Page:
Wednesday, January 5, 2011

Harry Potter and Classical Conditioning do mix!

I was reading Harry Potter and the Deathly Hallows a few nights ago, and I came across a part that rung a bell in my head.  Talking about classical conditioning, this part followed the model perfectly. 

In HP, Harry, Ron, and Hermoine are breaking into Gringotts, the magical bank that is supposedly impenetrable.  Harry uses a forbidden curse to force a goblin to take them down to a specific vault, where they are trying to steal a goblet that is really a Horcrux. 

Anyway, the goblet has to grab the "clankers" because that is the only way to get past the dragon.  What are the clankers, ask all you non-HP fans?  Well, the clankers are simply the tool used to stimulate the classical conditioning of the dragon.  The clankers are a bag of metal shapes that make a specific tone when shaken.  They are the neutral stimulus.  The unconditioned stimulus is a red-hot sword that is used to slash the dragon in the face.  This, of course, scares the dragon and delivers severe pain (unconditioned response).  Then, the neutral stimulus (clankers) were introduced with the sword to deliver pain.  After the dragon exhibited acquisition of the desired behavior, the unconditioned response was taken away.  Then, the conditioned stimulus (clankers) created the conditioned response (pain and fear).  Here's a visual...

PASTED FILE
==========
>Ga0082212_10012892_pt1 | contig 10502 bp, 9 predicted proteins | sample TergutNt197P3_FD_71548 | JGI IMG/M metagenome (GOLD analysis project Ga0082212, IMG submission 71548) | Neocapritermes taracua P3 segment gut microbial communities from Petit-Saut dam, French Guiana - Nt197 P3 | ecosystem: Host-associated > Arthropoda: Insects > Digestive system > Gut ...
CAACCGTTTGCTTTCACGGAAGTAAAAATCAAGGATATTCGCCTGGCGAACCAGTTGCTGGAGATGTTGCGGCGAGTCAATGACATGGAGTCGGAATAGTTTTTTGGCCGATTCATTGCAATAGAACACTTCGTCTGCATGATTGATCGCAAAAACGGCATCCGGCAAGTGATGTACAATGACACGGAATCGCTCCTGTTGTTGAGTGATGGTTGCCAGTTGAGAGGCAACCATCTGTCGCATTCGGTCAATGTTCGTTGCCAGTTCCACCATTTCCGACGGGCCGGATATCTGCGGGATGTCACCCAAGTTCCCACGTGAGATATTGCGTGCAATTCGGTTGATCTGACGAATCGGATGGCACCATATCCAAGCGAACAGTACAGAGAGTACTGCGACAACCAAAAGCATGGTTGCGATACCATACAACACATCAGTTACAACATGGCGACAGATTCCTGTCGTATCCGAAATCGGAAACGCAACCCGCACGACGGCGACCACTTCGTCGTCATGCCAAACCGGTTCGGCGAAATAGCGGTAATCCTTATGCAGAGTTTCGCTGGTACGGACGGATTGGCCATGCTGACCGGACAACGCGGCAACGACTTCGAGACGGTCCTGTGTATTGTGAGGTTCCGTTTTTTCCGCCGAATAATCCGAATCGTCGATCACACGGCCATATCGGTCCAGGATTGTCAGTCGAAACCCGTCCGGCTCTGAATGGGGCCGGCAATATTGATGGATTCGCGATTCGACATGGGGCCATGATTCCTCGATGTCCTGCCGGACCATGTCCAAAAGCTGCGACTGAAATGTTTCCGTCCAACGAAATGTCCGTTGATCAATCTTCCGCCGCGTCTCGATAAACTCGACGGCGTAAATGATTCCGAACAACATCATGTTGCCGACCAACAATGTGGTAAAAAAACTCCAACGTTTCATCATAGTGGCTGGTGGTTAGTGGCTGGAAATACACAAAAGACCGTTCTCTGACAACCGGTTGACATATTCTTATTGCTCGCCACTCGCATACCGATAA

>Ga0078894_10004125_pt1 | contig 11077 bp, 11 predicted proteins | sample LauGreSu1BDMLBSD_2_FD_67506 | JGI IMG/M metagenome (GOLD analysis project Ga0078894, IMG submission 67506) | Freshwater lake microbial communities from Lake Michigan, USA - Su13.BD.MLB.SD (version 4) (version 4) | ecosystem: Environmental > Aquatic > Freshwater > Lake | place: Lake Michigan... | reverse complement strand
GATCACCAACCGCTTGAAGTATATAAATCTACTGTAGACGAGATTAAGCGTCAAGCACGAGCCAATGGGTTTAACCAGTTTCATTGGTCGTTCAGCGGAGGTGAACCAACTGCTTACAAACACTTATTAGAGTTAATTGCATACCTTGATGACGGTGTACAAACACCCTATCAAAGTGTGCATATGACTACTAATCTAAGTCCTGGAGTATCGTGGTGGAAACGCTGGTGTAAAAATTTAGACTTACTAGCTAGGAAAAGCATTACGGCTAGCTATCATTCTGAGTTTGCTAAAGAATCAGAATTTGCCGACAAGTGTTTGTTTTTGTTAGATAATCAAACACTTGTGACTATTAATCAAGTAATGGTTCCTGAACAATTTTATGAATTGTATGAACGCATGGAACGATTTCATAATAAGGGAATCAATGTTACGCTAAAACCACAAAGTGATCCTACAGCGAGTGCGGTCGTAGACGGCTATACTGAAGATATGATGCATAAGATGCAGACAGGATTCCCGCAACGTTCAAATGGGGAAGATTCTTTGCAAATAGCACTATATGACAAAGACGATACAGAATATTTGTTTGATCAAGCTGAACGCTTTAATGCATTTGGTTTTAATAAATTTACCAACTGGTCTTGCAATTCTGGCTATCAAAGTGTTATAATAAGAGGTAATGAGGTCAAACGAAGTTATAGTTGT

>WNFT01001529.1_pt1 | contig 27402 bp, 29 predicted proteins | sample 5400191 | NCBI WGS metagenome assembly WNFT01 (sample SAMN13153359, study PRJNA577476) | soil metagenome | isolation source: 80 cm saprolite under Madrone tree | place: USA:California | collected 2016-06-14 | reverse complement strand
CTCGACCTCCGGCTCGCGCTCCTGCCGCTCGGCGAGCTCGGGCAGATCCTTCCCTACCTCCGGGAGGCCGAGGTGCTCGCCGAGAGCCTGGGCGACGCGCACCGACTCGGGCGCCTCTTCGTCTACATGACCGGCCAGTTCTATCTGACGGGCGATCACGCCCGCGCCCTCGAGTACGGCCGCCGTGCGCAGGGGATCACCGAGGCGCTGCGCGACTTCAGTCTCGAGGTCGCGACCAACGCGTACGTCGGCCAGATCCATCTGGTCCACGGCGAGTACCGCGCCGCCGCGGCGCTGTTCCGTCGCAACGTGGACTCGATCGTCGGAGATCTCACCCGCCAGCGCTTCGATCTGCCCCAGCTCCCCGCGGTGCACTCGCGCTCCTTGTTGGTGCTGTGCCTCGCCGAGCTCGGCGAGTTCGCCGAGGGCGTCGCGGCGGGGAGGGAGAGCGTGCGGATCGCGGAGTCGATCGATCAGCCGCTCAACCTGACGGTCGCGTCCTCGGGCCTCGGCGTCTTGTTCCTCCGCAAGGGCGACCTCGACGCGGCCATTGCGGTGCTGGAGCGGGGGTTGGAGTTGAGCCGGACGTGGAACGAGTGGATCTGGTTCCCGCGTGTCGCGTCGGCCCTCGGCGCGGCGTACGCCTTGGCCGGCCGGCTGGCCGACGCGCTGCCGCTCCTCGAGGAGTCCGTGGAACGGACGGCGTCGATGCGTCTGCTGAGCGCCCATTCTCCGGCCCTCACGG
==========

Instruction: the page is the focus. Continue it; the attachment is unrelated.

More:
sword-----> pain and fear
sword + clankers------> pain and fear
clankers------> pain and fear

In the story, the clankers immediately force the dragon back, and Harry and friends all get to the vault unscathed.  Side note: the story revealed that they had not used the sword in a long time.  This would result in extinction and the dragon would eventually ignore the clankers.

In this case, the goblins used a positive punishment because they gave a red-hot sword slash to the face of the dragon.  Also, the schedule probably started at a fixed ratio and then turned into a variable ratio.


  1. haha you are such a nerd. Just kidding, this was an interesting way to relate to conditioning.

  2. I have to say this made my day ^^, semi-frantically revising learning theory today, I'm sure if I remember your post, I think I'll have conditioning cracked. Cheers :P

  3. I love this!! I feel a certain excitement when I find real life examples of classical conditioning. Well, Harry Potter is real enough for me. ^_^